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Various Artists: Whatever Nevermind

Kylesa, Torche, Cave In and more tackle Nirvana's classic 1991 album

Last year, Virginia record label Robotic Empire put together a tribute to Nirvana’s third and final album ‘In Utero’ to celebrate Record Store Day. Following the success of ‘In Utero, In Tribute, In Entirety’, they’ve turned their attention to ‘Nevermind’ for Record Store Day 2015 and have unleashed it on the wider world. The question is, have the artists involved done Nirvana’s masterpiece justice?

In 1991, Nirvana’s record label Geffen hoped the band would shift 250,000 copies of their second album Nevermind. That would’ve been a result as the Seattle trio were largely an underground act. Following the success of breakthrough hit-single Smells Like Teen Spirit (and to a lesser extent Come As You Are, Lithium and In Bloom) Nevermind went on to sell over 30 million copies worldwide. It propelled alternative rock into the heart of the mainstream, and provided a generation of disaffected youths with angst-ridden anthems that still resonate to this day.

Neither Nirvana nor Geffen – or anyone else for that matter – could’ve predicted the impact of Nevermind. But its success was more than just a case of right place, right time. Underneath all the raw punk aggression lies a perfectly-crafted pop record. There’s an abundance of abrasive dynamic shifts (a technique unashamedly borrowed from 1980s alternative rock bands like The Replacements, Pixies and Sonic Youth) but there’s also plenty of power chords and catchy melodies, ensuring memorable tunes break through the wall of distortion and feedback. Kurt himself stated his intention with Nevermind was to write pop songs that sound like “The Knack and Bay City Rollers getting molested by Black Flag and Black Sabbath.” And he succeeded. The 12-tracks contained on this masterpiece (and it is a masterpiece) retain all of their haunting, beautiful power. They’re timeless. And Whatever Nevermind is proof.

The 12 songs on this tribute compilation (14 if you include the two blistering bonus tracks from Louisianan sludge metallers Thou) range from faithful reproductions to radical reimaginings, and in many instances, force to you hear these familiar songs in new and exciting ways. Torche’s stoner metal style seems pre-made for In Bloom, whilst White Reaper’s take on Territorial Pissings and Cave In’s searing version of Breed are punk rock marriages made in heaven. Circa Survive give Drain You an atypical upbeat soft rock makeover whilst keeping it raw and honest. Spanish black metal outfit Wrong do Stay Away the dark and unsettling justice it deserves, and the post-hardcore leanings of Touché Amoré are perfectly fitted for Lounge Act.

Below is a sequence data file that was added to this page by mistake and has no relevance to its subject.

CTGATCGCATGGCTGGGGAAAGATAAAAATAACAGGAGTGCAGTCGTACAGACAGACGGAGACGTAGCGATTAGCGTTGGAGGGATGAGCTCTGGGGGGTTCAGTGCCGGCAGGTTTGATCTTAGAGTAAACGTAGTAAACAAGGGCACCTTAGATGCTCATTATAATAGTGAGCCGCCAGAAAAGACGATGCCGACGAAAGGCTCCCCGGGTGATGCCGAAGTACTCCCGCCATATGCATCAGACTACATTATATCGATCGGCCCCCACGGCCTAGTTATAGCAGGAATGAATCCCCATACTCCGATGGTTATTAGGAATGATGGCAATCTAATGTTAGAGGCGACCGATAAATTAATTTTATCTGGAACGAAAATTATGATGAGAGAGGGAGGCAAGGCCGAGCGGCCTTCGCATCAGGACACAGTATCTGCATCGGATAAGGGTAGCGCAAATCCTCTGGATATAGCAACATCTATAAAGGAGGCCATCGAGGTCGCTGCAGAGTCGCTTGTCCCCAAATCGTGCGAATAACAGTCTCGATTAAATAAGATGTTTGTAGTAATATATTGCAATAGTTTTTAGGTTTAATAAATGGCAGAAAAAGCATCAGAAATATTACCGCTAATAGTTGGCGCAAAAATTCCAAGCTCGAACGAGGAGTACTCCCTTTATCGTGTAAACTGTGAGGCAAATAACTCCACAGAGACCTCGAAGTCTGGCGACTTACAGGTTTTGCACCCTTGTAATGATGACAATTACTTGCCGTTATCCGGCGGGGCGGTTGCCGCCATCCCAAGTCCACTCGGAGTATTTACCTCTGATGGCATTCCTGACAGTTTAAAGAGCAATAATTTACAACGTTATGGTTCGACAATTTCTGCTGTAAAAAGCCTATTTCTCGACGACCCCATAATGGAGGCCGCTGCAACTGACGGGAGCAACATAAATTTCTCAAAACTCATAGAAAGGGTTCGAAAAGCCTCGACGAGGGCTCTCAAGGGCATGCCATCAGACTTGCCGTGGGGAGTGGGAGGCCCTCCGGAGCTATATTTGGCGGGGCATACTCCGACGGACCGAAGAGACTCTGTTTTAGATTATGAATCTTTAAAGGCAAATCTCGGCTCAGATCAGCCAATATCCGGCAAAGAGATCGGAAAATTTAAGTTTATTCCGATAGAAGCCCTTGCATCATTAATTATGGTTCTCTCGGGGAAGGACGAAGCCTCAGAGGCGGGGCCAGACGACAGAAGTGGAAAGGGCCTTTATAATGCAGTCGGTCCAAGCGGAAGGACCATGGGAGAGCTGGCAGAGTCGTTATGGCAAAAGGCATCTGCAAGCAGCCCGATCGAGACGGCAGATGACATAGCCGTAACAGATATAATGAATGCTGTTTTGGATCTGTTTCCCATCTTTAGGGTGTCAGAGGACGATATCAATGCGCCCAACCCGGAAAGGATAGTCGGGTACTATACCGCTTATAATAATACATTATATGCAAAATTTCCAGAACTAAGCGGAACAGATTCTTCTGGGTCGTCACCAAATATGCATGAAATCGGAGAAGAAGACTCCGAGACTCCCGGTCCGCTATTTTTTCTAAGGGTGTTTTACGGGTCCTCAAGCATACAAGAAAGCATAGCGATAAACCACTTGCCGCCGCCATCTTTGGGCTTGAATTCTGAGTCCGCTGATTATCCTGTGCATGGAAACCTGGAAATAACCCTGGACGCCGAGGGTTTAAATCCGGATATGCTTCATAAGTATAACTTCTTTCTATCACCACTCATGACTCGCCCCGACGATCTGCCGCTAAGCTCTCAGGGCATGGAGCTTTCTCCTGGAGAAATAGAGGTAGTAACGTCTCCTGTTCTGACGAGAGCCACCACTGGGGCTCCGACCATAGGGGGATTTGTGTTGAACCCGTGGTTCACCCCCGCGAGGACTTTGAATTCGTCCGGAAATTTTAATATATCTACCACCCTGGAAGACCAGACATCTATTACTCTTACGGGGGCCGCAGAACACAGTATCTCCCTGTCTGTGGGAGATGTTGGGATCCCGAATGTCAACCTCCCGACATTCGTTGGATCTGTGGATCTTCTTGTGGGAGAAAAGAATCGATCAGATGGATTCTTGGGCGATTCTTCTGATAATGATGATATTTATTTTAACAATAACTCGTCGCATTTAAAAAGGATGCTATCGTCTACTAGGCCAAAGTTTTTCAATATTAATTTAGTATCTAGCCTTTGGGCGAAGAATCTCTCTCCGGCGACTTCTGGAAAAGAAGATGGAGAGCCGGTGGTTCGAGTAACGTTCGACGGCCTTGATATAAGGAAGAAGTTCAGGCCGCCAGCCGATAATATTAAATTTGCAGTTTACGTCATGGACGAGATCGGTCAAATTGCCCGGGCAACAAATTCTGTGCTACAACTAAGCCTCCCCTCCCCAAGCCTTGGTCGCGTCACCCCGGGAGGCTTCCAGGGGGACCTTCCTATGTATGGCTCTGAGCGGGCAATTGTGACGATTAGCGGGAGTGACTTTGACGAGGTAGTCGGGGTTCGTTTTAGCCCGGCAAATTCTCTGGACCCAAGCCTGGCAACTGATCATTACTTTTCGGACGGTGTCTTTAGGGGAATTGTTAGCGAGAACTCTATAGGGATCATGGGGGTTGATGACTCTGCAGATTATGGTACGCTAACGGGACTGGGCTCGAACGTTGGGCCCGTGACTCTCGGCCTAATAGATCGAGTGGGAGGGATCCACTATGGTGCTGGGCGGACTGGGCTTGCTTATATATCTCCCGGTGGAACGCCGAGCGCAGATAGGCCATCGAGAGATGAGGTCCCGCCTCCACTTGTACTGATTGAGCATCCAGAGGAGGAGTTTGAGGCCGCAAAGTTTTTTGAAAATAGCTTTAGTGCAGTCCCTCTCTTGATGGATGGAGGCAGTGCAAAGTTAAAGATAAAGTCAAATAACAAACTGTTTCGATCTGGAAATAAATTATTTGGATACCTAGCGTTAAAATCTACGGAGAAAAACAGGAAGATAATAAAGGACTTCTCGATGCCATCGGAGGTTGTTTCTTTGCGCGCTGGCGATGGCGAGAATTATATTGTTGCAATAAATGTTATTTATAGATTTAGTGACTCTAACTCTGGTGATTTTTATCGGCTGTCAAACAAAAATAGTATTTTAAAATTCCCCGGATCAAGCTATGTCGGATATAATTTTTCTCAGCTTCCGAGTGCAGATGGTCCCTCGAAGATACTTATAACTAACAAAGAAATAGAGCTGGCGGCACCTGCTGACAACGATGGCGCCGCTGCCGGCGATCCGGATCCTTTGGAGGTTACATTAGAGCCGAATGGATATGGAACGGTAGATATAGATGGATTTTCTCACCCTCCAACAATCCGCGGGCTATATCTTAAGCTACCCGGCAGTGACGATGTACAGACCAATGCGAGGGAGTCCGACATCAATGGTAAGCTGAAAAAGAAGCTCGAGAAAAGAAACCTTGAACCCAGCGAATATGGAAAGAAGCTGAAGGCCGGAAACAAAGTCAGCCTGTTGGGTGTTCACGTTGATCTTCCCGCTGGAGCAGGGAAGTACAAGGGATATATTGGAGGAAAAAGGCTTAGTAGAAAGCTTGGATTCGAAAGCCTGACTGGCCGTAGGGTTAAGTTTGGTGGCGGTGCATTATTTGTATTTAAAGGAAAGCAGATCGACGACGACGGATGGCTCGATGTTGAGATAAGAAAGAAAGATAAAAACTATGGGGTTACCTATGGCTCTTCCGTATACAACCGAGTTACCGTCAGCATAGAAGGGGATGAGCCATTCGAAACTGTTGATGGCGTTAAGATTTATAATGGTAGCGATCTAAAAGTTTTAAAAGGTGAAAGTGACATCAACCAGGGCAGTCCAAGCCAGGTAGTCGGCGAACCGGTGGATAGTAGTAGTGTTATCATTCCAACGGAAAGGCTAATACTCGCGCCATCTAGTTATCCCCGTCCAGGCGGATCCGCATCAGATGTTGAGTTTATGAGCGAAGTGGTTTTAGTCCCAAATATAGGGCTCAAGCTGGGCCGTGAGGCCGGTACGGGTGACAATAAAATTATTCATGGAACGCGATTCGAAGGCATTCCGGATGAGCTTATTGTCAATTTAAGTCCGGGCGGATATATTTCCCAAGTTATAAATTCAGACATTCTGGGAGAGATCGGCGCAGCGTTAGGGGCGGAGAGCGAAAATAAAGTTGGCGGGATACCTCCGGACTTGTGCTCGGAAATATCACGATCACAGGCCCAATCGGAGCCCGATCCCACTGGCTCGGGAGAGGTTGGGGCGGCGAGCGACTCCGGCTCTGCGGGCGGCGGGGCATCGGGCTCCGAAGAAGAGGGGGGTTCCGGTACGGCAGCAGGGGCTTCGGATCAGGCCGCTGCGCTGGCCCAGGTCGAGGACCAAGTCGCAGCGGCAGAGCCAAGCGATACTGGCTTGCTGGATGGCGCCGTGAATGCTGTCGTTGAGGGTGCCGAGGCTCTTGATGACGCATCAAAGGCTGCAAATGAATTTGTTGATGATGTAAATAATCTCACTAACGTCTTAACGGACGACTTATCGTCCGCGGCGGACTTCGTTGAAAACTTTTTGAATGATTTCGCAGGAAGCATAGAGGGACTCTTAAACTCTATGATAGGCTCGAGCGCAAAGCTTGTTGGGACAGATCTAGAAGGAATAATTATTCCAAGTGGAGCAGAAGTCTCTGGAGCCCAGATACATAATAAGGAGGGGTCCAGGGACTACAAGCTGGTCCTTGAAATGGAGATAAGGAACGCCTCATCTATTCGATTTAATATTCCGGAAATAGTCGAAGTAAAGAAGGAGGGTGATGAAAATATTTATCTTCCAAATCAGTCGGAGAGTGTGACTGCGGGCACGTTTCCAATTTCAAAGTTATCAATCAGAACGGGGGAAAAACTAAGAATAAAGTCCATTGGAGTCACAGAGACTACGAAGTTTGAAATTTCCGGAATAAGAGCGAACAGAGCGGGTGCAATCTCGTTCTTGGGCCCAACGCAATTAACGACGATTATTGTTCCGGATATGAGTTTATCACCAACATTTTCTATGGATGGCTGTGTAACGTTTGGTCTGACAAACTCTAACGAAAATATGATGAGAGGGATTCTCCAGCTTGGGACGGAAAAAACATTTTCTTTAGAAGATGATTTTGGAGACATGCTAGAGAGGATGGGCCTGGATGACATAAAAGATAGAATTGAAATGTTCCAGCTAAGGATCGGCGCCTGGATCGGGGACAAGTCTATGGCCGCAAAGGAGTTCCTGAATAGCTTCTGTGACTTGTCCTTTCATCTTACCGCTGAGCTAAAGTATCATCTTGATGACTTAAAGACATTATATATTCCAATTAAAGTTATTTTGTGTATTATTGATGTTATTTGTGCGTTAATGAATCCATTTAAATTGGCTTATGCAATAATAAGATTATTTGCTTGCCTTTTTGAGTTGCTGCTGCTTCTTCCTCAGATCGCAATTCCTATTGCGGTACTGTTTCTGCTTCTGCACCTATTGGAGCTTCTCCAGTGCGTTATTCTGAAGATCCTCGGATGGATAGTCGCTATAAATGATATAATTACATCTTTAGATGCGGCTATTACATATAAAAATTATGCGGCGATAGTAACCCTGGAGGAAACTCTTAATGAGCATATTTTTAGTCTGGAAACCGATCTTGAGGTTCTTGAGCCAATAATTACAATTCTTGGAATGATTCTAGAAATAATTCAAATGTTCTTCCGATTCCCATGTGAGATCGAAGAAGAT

Elsewhere, the spoken word approach of Jordan Dreyer (La Dispute) effortlessly serves the unsettling Polly – a song which Krist Novoselic says Cobain wrote after reading a newspaper article about a 1987 abduction and rape of a teenager in Washington. Kylesa’s take on Come As You Are sees Phillip Cope and Laura Pleasants’ vocal harmonies add to the track’s haunting nature, while its Killing Joke-inspired riff is overshadowed by the Georgia quintet’s murky guitar tones. Lithium is arguably the album’s highlight, thanks to the droning, doom metal-meets-psychedelic dream-pop of experimental Japanese noisemakers Boris and their almost unrecognisable rendition of this Nirvana fan-favourite.

Twisted folk-punks Pygmy Lush make full use of the dynamic shifts from quiet to loud in On A Plain, starting sparsely, then building the song into a swirling wall of exquisite sound, before lowering things to a quiet whisper. And Philadelphian shoegazers Nothing strip Something In The Way all the way back to a piano-led arrangement which really brings home just how cinematic the Nirvana frontman’s music could be, as anyone who’s seen the recent documentary Cobain: Montage Of Heck will attest to.

Ultimately, it’s indie noise rockers Young Widows who have the hardest job of the lot – covering Smells Like Teen Spirit. But they nail it! It was never going to be a patch on the original (obviously none of these covers are, so get over that before playing this album) but it’s a fresh reworking of a song we’ve all heard a thousand times, and as such, it should be celebrated. As should Whatever Nevermind and Cobains’ songwriting genius. Kudos to all involved for not desecrating a classic album.